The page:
Cardiac rehabilitation in a pediatric patient with heart retransplantation

K. V. Chang, H. H. Chiu, S. S. Wang, C. Lan, S. Y. Chen, N. K. Chou, M. H. Wu, J. S. Lai

Research output: Contribution to journalArticlepeer-review

6 Citations (Scopus)


Background. Cardiac rehabilitation (CR) after heart transplantation is known to benefit physical capacity in adults, but the advantages of CR on pediatric patients with heart retransplantation remain undetermined. Aim. The purpose of the present study was to report the effect of structured CR for a boy receiving heart transplantations twice. Design. Single case study. Setting. Inpatient and outpatient rehabilitation department Population. A pediatric patient underwent heart transplantation due to dilated cardiomyopathy at 13.6 year-old and retransplantation owing to severe cardiac allograft vasculopathy at 16.2 year-old. Methods. CR was arranged after both transplantations. Bicycle or treadmill exercises were conducted three times weekly with the intensity adjusted to the ventilatory threshold. Serial cardiopulmonary exercise tests were performed to evaluate the sequential cardiorespiratory function changes using the peak oxygen uptake (VO2peak) as the primary outcome. Results. The patient had undergone 10 times of exercise tests during rehabilitation. The VO2peak increased from 12.27 to 15.63 -1.mhr-1 within 6 months after the primary transplantation. However, the VO2peakdropped intensively after a rejection episode and failed to improve since the development of cardiac allograft vasculopathy. Following retransplantation, the VO 2peak appeared worse initially but increased gradually with rehabilitation. One year subsequent to retransplantation, the VO2peak reached 17.7 -1.min-1 with a 7.22 improvement compared with his baseline value. Conclusion. Structured CR improves aerobic capacity of a pediatric patient with heart retransplantation. Clinical Rehabilitation Impact. CR is safe and beneficial for pediatrics with heart retransplantation. Cardiopulmonary exercise testing can be considered as an adjuvant tool for detecting rejection or cardiac allograft vasculopathy in pediatric heart transplantation recipients.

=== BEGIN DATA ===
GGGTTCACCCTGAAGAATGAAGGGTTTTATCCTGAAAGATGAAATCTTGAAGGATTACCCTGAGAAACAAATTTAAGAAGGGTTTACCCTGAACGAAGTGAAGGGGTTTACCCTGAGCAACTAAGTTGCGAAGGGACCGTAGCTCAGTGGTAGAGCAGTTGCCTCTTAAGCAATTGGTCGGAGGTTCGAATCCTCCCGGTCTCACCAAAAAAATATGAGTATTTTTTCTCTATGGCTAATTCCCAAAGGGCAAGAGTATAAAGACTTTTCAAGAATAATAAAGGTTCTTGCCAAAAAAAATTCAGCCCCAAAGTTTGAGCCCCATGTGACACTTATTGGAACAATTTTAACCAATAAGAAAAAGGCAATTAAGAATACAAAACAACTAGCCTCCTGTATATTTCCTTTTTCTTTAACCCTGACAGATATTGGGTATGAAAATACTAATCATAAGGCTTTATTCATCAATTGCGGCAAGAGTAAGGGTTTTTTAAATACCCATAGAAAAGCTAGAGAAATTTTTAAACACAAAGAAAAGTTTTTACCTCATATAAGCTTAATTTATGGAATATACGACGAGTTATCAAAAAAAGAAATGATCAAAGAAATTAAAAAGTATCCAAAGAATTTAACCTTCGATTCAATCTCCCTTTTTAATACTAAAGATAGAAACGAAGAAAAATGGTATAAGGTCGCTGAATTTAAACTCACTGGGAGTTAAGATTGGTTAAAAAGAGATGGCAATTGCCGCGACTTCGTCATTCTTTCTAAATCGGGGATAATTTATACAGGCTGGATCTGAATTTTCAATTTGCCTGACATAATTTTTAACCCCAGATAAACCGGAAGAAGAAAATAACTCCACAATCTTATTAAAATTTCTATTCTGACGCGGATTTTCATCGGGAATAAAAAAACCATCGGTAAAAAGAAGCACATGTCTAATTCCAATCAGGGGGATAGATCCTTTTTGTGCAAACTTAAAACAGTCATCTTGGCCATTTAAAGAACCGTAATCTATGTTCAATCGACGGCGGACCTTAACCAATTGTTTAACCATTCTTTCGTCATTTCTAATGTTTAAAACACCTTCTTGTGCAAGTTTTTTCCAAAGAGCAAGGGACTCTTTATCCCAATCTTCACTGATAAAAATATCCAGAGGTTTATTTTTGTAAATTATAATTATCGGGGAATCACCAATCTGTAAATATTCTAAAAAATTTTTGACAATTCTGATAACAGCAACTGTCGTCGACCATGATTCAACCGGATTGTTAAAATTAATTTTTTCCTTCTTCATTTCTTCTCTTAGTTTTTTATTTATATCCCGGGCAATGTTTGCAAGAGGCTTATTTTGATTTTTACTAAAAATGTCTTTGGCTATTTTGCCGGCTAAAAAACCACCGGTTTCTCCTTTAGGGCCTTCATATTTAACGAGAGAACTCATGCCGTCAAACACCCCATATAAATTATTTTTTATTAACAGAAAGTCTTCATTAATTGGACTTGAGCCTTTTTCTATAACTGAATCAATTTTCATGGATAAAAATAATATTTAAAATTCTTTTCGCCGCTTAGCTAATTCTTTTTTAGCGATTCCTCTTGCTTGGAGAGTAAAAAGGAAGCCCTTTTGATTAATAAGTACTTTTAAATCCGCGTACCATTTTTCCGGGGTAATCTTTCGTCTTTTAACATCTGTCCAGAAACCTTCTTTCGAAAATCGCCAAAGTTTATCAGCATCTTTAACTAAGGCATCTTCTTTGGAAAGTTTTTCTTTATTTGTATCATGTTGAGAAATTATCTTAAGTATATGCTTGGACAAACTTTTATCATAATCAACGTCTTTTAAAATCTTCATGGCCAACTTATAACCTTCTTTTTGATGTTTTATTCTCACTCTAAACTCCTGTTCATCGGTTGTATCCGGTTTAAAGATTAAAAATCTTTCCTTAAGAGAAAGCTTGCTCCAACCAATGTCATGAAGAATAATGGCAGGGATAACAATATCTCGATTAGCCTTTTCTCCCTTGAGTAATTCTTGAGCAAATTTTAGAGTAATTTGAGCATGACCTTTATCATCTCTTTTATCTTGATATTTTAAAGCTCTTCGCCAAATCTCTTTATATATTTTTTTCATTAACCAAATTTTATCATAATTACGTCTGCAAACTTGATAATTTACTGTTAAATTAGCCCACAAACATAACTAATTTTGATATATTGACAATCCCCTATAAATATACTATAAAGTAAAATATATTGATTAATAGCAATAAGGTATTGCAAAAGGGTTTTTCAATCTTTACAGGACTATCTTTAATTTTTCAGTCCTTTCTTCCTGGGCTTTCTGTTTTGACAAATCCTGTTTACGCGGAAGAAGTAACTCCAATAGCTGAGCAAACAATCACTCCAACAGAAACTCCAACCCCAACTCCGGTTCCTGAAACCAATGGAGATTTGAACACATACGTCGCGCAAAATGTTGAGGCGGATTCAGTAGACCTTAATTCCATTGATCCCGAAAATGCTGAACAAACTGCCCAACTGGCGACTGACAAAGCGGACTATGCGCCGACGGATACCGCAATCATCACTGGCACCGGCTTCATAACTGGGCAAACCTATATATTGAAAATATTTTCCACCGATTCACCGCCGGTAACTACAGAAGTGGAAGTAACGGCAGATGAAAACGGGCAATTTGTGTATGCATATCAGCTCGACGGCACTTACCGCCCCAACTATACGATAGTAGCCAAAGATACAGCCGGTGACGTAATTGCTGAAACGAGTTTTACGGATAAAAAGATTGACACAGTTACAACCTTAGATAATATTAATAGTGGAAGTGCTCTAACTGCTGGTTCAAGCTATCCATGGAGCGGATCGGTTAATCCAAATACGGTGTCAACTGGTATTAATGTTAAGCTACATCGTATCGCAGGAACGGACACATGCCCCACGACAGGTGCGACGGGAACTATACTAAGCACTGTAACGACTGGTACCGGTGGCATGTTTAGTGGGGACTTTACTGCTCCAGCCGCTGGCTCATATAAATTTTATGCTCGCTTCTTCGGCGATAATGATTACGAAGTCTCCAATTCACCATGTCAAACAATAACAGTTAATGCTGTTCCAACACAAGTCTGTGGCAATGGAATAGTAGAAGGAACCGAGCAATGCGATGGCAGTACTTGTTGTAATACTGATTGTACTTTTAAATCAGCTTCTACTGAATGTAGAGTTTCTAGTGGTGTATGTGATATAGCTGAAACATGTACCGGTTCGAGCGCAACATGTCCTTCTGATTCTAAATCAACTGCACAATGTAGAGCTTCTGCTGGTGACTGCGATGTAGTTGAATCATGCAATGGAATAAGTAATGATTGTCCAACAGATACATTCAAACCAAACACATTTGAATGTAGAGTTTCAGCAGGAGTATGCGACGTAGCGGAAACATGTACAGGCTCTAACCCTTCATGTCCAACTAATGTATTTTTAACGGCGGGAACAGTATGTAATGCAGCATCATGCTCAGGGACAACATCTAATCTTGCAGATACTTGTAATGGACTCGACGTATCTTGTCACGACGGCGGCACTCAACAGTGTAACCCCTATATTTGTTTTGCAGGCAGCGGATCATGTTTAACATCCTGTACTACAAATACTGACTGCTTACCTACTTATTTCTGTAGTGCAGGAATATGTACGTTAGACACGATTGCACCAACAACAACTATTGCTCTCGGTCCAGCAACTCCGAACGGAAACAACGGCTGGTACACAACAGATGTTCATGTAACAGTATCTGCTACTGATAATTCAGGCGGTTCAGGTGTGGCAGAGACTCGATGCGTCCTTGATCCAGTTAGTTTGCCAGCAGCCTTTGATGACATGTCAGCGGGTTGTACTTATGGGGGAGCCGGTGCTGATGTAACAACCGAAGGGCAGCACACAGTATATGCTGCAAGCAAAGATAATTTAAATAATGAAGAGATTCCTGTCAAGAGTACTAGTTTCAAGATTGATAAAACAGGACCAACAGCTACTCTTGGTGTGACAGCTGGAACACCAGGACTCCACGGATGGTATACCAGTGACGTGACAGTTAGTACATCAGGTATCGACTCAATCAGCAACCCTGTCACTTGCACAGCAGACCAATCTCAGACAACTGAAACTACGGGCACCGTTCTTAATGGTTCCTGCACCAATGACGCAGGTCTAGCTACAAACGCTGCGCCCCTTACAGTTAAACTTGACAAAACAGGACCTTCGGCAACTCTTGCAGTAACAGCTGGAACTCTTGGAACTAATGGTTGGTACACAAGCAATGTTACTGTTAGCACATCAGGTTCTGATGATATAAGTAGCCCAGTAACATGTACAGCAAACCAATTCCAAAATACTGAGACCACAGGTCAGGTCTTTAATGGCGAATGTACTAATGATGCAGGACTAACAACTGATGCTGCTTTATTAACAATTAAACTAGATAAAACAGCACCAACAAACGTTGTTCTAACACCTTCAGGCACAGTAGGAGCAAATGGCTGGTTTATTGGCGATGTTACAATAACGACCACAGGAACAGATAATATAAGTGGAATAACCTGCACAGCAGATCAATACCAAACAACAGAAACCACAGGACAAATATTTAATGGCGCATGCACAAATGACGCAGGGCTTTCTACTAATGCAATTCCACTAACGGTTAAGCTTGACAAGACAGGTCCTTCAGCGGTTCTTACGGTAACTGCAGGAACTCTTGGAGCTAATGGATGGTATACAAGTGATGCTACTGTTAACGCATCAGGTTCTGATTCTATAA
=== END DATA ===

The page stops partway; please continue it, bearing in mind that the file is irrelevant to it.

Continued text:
Original languageEnglish
Pages (from-to)199-205
Number of pages7
JournalEuropean Journal of Physical and Rehabilitation Medicine
Issue number2
Publication statusPublished - 2014
Externally publishedYes


  • Child
  • Heart transplantation
  • Oxygen
  • Rehabilitation

ASJC Scopus subject areas

  • Rehabilitation
  • Physical Therapy, Sports Therapy and Rehabilitation
  • Medicine(all)


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